When preparing an estate plan, I’m often asked about including a no-contest clause, and I see attorneys and others advertising their “bullet-proof” or “ironclad” documents with no-contest clauses. While I admire their confidence, no contract or trust can be fail-safe.
I started out as a young lawyer, almost two decades ago, believing the no-contest clauses I prepared should be as strong as possible, but experience and prosecuting and defending trust litigation and probate litigation has led me to a more nuanced view. I’ve seen that financial elder abusers and physical elder abusers can take advantage of such clauses to change trusts and wills in their favor and put fear in the “rightful” beneficiaries to keep them from challenging the new instruments, or even challenging their outright theft in the guise of “gifts.” Thieves have become professionals who use the law to their advantage and hide behind strongly-worded no-contest clauses preventing challenges based on the same tools I use to undo their abuses: undue influence claims, creditor claims, elder abuse actions, property characterization petitions, gift rescission, trustee removal and breach of trust/breach of fiduciary duty petitions.
California’s recent law change is beneficial, I think, in that it allows challenges to wills and trusts and will only trigger a no-contest clause if any of the following are brought without probable cause: grounds of (1) forgery, (2) lack of due execution, (3) lack of capacity, (4) menace, duress, fraud, or undue influence, (5) revocation of the instrument, and/or (6) disqualification of a beneficiary in a fiduciary relationship to the testator/trustor; OR if specifically mentioned in the no-contest clause, a pleading challenging the transfer of property on the grounds that the property did not belong to the transferor; and if specifically mentioned in the no-contest clause, the filing of a creditor’s claim or prosecution of an action based on it.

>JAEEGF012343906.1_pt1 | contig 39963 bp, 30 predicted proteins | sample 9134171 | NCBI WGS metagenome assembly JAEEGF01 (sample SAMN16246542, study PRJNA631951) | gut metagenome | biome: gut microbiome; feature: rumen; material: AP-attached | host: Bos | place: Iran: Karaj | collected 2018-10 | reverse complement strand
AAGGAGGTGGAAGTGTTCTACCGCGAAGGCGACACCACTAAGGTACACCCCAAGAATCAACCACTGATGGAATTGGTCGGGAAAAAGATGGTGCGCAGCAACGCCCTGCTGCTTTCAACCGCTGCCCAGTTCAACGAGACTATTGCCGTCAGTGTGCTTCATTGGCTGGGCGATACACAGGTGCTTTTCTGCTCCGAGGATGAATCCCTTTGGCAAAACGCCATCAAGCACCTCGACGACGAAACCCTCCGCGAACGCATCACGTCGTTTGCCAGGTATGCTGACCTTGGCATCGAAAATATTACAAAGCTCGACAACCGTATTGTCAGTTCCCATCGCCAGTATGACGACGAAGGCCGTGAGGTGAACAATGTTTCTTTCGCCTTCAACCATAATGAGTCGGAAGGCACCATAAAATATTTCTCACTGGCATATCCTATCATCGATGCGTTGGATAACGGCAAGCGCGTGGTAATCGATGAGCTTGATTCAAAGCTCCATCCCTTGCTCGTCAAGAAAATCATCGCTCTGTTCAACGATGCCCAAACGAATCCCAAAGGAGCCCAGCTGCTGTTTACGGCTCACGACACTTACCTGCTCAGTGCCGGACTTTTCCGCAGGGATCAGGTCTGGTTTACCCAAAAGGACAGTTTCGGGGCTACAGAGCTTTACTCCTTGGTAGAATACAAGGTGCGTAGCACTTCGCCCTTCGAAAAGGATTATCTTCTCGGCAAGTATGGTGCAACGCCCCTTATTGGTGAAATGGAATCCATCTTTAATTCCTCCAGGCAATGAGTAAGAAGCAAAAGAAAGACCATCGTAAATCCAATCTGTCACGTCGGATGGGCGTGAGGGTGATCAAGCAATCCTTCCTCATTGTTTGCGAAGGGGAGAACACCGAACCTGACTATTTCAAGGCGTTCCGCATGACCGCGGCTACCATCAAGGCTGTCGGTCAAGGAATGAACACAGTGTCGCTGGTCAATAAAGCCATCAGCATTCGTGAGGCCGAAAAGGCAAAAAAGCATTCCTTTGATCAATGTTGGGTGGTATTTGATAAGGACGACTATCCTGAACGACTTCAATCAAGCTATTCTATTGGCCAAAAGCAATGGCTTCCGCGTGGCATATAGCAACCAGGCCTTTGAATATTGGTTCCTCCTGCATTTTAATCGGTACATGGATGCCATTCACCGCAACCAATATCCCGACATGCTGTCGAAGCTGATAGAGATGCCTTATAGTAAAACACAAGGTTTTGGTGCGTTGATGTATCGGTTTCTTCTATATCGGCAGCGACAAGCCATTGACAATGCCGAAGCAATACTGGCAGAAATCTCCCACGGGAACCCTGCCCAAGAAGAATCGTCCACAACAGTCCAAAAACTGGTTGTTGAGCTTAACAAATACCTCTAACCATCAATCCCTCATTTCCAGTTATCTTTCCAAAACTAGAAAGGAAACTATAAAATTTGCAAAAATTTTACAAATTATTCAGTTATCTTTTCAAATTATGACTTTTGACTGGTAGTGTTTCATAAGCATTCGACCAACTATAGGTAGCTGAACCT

I still use no-contest clauses, but realize that the potential for elder abuse or fraud always exists and counsel my clients accordingly. Also, for any no-contest clause to have teeth, it needs to take away a beneficiary’s gift if the contest is unsuccessful, so the beneficiary’s gift needs to have some substance or the clause is meaningless.
How can I help?
If you have questions regarding your no-contest clause, an update to your living trust or will, or an issue with financial elder abuse, physical elder abuse, or probate litigation, please feel free to contact me at (888) 503-7615 or by email. The consultation is free, and I’ve been helping people with these issues in Los Angeles, San Bernardino and Riverside counties for the last 18 years. Our offices are convenient to you in Pasadena, Los Angeles and Chino Hills.